Type of rice
White Long Grain
1 cup of this rice needs
cups of water
Amount of uncooked rice
cups
Amount of water
cups
Cook time
mins

With this rice to water ratio calculator, you'll learn how to cook the perfect rice for your next meal. Whether you need to know the jasmine rice to water ratio or how much water for brown rice, we have you covered. That's because we've accounted for different types of rice when calculating ratios and cooking times, since these both differ depending on the type of rice you wish to cook. Preparation techniques, like cooking or soaking, also affect cooking times as well as the texture and flavor of the rice. "So, what is the best way to cook rice?" you might ask. Continue reading to find out!

Long-grain rice? Short-grain rice? What's the difference?

We all know there are several different types of rice, like:

  • White;
  • Brown;
  • Jasmine; and
  • so on and so forth!

These types of rice actually belong to broader categories of rice known as:

  • Long-grain;
  • Medium-grain; and
  • Short-grain.

Well, how are these different from each other? Good question! You might have already (correctly) guessed by the names that long-grain is longer than medium-grain in terms of length, and both are longer than short-grain. Phew. Long-grain rice can exceed 6 mm in length and is about 4-5 times long as it is wide. The length of medium-grain rice can be anywhere between 5.2 mm and 6 mm, and its width is about 2-3 times its length. Finally, short-grain rice has a length that doesn't go beyond 5.2 mm, and it's only a tiny bit longer than it is wide, giving it an alternative name of "round rice". Length and width are not the only differences, though! There are also texture differences. Long-grain rice stays firm and dry and separates after cooking. Medium-grain rice stays moist, tender, slightly chewy, and will stick to each other after cooking. Sometimes short-grain rice and medium-grain rice get clumped together (no pun intended) in the same rice category because short-grain rice also becomes soft and tender and sticks together after cooking.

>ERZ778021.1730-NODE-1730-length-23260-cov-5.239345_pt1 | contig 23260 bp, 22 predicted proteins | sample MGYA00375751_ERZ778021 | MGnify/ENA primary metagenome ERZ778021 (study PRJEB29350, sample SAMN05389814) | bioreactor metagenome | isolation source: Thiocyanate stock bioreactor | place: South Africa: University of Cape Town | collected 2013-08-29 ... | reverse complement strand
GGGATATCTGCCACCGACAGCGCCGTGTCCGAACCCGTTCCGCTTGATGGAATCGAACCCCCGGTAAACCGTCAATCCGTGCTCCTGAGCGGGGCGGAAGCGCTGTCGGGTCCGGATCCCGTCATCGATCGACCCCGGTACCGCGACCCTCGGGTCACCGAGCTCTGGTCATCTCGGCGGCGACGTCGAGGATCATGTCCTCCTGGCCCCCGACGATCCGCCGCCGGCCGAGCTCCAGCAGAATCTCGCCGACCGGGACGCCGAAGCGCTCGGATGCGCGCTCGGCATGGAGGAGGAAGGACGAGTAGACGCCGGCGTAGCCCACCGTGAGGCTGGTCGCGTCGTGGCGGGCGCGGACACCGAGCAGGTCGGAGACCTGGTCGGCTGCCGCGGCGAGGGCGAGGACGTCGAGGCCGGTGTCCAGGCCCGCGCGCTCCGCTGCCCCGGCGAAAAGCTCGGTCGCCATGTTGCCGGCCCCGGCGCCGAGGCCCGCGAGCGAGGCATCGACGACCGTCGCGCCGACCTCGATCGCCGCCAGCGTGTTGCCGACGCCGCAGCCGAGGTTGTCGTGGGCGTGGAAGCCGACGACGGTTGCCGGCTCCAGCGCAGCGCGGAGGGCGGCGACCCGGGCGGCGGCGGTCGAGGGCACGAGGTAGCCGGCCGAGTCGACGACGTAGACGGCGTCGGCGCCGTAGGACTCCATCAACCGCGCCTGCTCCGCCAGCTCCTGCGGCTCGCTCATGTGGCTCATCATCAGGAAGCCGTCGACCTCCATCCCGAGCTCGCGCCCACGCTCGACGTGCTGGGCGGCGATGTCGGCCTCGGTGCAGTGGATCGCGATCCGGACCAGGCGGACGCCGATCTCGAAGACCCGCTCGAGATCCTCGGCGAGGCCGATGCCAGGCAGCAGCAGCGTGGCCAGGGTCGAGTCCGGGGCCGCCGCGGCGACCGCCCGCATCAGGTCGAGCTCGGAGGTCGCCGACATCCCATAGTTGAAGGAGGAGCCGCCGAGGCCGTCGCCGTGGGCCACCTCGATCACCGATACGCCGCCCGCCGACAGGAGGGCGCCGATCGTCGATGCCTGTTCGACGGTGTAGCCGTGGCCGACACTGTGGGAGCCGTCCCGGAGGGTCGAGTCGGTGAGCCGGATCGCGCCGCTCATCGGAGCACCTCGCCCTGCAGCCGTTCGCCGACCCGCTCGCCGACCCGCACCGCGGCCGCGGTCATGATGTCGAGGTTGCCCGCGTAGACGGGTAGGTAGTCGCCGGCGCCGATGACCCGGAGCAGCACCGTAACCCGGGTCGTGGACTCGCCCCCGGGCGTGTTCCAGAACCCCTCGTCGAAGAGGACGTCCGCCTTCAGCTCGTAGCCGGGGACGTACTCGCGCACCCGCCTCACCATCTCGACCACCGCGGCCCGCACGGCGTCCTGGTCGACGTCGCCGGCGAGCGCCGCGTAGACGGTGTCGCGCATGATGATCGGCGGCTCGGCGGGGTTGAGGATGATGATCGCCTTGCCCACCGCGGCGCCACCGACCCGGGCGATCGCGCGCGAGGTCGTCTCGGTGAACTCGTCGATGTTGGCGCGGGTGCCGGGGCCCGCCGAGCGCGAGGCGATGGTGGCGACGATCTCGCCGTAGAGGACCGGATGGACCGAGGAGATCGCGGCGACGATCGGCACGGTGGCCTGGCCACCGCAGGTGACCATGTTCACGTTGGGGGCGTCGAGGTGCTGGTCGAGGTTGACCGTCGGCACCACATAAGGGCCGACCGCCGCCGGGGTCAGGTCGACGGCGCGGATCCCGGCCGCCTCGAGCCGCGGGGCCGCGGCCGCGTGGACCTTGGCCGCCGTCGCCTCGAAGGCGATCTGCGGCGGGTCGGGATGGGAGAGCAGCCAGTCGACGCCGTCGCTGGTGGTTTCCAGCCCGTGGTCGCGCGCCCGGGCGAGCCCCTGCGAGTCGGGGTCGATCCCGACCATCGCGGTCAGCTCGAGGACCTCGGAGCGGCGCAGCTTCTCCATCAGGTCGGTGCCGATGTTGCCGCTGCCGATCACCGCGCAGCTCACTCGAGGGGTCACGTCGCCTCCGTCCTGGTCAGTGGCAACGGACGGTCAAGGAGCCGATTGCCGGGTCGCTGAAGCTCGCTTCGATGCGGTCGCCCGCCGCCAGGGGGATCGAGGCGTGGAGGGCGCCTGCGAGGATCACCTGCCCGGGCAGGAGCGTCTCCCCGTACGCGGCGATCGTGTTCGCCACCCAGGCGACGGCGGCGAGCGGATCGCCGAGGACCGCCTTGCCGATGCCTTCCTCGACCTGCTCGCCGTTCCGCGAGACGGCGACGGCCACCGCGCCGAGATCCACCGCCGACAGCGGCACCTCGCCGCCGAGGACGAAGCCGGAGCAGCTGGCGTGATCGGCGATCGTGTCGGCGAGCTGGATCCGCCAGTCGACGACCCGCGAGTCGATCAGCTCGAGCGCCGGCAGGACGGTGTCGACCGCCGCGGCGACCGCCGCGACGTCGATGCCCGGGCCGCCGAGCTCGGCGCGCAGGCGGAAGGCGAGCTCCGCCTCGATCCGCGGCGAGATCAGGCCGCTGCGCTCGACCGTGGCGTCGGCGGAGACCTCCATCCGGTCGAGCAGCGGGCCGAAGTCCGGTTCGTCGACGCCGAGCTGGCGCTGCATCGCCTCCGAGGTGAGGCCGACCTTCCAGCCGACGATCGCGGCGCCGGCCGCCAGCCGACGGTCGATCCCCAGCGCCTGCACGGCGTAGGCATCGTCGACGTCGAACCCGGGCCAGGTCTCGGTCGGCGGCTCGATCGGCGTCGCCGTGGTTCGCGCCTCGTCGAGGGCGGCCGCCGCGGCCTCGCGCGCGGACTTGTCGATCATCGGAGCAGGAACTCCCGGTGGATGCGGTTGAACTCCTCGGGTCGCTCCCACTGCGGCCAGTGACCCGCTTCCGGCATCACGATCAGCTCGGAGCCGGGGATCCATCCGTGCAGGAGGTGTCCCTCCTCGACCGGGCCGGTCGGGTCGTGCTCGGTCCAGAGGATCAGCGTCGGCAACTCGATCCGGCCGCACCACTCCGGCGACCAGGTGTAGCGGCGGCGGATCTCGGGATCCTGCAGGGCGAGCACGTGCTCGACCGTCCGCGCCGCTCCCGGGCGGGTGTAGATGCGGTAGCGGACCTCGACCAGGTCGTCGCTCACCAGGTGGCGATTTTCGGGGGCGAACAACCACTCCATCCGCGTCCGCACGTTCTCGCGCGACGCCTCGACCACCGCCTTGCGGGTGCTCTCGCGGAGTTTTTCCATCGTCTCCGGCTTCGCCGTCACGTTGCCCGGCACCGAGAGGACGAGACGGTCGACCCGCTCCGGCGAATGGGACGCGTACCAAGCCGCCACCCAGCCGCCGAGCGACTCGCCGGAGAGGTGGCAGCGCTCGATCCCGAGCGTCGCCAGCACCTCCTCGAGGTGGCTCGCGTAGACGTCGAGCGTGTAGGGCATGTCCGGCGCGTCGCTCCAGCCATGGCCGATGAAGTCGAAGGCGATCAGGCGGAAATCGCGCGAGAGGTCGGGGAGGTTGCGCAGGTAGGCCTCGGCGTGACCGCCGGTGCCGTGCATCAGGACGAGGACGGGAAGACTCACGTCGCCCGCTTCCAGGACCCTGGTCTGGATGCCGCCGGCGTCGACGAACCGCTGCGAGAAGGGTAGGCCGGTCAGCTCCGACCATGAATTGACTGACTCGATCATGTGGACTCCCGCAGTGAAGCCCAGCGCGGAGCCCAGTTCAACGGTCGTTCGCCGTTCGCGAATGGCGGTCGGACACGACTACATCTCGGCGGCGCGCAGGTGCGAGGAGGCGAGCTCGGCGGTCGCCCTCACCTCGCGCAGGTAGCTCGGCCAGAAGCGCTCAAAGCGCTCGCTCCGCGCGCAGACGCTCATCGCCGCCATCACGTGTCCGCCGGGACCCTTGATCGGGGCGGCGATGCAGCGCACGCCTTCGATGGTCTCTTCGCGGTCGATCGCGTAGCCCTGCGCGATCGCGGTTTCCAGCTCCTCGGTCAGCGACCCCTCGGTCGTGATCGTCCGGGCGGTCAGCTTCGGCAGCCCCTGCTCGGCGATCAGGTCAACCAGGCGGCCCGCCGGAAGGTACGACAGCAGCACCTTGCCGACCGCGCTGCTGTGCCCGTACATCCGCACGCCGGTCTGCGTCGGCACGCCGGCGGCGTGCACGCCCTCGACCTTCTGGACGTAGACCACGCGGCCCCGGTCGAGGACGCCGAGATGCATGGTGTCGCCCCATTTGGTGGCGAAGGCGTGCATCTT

Should you soak rice or rinse rice?

It all starts with preparation! Sounds silly, right? Just throw the rice in, add some water, and turn on the stove. Voila. Actually, there are some steps you can take before cooking to help get the desired texture:

  • You can yield fluffier rice by first rinsing the rice. This will remove a lot of the starch and reduces the extent that the grains will stick together. Not rinsing yields stickier, creamier rice. ⚠️ WARNING ⚠️ rice may be fortified with vitamins and minerals, as is done with white rice in the U.S. In that case, it's best not to rinse because rinsing can result in the loss of nutrients.
  • You can also soak your rice. This decreases cooking time, conserves fuel, minimizes exposure to high temperatures, and reduces stickiness. This is because soaking allows the grains to absorb water before the cooking process even begins, so it takes less cooking time to soften the starch. You will also get more flavorful results with aromatic rice varieties (e.g., Jasmine, Basmati, Texmati) if you soak these types of rice, as the flavorful component (called acetylpyrroline) will not dissipate as much with shorter cooking times!

How to cook perfect rice?